My first convention experience was terrible. It was a Star Trek convention at the old Nashville Convention Center in the early ’90s full of elaborate cosplays, most of which were just good enough that the 8-year-old little Danno ended up inadvertently terrified by a couple of huge Klingons. Marina Sirtis, Counselor Troi from The Next Generation, was the special guest. She showed up late and angry and ended up yelling and cursing at the crowd before storming off stage. It’s a memory that has lingered with me about cons and has been one of so many reasons I’ve just had no interest in participating in them.

Fandom is supposed to be fun. It’s hundreds of people coming together to celebrate these strange, larger-than-life fantasies that bring joy and wonder into the banality of everyday life. But if you’ve got to pay an arm and a leg just to get inside, only to have the people who bring to life your favorite characters be inexcusably cruel, what’s the point? Walker Stalker, which I wrote about a week or so ago, was the first con I’ve been to in 20 years and it was everything I had hoped for. It made me feel all the more excited about this past weekend’s Hypericon. 

Hypericon, as anyone who has read ZIMB would know, is an elaborate, three-day fan festival bringing together people from all across the country to share in their passions for the beautifully strange. From vendors selling 3-D printed prop replicas of Fallout gear and authors peddling books full of supernatural and science-fictional delight, to all of my favorite costumed crusaders wandering through the halls and talking at panels and so much more. It was sensory overload and I loved every minute of it. There was literally something to satiate every fandom you could think of. You like games? There was an entire hall set up with rooms branching off into a retro arcade, a board game extravaganza, and a movie screening room so that everyone had a chance to partake in something that they loved.

Meanwhile, on the other side of the venue, artist alley was covered in paintings and sculptures for sale by talented men and women who had devoted their lives to creating some of the most elaborate and intriguing pieces you have ever seen. From a section of The Anomaly, a four-year long art exhibition-turned-steampunk graphic novel in which each panel of the comic is in fact a brush-stroked masterpiece on a canvas, to wood carving prints and gorgeous miniature murals painted on small boards. There was the Geek Slam, a trivia battle between attendees, a silent auction to benefit the Nashville Public Library, the most incredible burlesque act ever, and of course panels covering everything from fan films, to creating your own cosplay and so much more.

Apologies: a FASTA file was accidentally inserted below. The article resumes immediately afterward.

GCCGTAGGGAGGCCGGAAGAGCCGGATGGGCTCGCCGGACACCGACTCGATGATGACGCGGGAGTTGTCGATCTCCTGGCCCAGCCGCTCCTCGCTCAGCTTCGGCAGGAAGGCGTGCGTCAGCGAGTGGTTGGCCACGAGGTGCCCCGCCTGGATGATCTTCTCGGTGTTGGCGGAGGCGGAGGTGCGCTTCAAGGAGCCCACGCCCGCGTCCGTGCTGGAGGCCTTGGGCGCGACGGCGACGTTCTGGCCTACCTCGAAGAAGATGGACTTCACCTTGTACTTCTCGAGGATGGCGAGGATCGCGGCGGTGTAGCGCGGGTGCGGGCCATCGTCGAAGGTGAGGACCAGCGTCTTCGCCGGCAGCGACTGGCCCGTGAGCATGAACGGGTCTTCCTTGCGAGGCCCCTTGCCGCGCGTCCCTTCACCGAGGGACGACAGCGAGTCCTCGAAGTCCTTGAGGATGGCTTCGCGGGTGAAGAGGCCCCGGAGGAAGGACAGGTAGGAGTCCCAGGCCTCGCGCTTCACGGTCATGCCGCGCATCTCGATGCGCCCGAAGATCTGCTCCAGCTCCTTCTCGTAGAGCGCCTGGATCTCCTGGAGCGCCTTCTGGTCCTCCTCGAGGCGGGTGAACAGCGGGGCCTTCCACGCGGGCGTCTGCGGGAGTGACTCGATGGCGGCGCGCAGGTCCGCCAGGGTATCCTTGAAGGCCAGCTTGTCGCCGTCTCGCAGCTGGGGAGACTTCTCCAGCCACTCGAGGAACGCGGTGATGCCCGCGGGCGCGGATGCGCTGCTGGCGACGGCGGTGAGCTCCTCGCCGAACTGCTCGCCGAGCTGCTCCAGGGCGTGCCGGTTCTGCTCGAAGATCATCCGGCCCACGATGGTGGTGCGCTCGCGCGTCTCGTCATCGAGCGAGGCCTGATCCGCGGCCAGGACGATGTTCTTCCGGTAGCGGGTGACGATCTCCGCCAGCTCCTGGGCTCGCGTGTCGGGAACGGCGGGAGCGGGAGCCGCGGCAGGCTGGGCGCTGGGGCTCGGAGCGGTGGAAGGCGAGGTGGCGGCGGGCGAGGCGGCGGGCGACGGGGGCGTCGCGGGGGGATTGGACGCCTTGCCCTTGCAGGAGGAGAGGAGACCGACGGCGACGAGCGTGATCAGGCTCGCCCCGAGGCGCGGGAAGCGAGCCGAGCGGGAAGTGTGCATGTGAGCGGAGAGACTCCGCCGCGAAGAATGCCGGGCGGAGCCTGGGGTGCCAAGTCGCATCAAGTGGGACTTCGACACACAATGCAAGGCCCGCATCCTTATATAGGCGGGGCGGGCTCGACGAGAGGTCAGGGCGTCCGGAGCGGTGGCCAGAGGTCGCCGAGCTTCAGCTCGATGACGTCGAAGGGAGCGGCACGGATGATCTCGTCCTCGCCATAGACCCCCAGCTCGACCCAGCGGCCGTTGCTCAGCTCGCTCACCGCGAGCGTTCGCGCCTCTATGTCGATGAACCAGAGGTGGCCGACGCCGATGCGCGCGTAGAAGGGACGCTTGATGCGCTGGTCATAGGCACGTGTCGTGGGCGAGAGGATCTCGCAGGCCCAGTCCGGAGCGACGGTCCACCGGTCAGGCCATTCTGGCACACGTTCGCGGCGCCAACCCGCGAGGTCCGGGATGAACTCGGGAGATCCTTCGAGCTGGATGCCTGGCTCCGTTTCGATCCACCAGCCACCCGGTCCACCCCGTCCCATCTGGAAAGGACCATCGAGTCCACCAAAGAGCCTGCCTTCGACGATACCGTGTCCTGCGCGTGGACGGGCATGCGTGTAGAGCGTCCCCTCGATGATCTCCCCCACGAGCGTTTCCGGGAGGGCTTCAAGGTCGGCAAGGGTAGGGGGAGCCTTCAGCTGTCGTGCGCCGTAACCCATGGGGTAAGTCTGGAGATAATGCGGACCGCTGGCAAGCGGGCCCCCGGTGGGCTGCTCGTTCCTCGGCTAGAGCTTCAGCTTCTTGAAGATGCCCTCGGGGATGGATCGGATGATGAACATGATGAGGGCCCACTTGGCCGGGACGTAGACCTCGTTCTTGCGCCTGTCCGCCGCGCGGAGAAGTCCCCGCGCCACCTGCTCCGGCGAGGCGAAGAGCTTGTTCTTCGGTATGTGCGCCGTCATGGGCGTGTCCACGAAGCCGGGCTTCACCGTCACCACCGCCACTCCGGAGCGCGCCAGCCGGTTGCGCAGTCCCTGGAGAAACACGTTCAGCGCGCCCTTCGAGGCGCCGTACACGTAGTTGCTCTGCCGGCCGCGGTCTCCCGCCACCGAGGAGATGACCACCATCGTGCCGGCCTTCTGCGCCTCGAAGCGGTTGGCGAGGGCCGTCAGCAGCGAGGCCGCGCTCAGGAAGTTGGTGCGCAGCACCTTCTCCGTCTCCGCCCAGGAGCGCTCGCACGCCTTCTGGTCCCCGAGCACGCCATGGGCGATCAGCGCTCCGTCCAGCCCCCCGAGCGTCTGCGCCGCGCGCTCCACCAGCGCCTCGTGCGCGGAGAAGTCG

A sampling of the various fandoms from Classic Disney to Steampunk and, of course, some redshirts for good measure.

I was getting the full experience too, from all angles. I was working security, as well as being considered a sponsor of the event through the Nashville Zombie Walk that Hypericon Creative Director Lucas Leverett (The Stump, ZIMB) and I are resurrecting later this year. I was also a featured guest and part of a panel with Lucas and ZIMB Founder Matt Kelsey called Talkin’ Dead, which is a Nashville equivalent to the Chris Hardwick AMC Talking Dead, discussing The Walking Dead and Zombie/horror culture. All this while snapping pictures, talking up attendees, vendors and guests so that I could write some great articles for those of you who didn’t make it out this year.  Beyond even that, though, were the attendees themselves. Costumed or not, they were absolutely some of the most genuinely nice and energetic folks I’ve ever had the chance to meet and it was affirming and beautiful to be surrounded by so many people trying to bring these otherwise intangible worlds and stories to life. Make Nashville was on hand with 3-D printers, VR devices, a green screen and so much more teaching people what they were about and how to build some of these phenomenal props and anyone in costume you happened to meet was more than happy to explain how they made their cosplay.


I’ve got so many pictures, stories and incredible experiences that I’m bursting at the seams to share with you, so be looking this week as I tell you all about Hypericon. What I can say without hesitation after being there as a Minion, a guest, an attendee and a journalist is that this has restored my faith in cons and the people who make them possible. I will be going to more of them whenever I have the chance including (if I can swing it) Heroes and Villains Fan Fest and Con of Thrones coming later this year. If you attended Hypericon be sure to drop us a line, make a comment and share some of your pictures and experiences.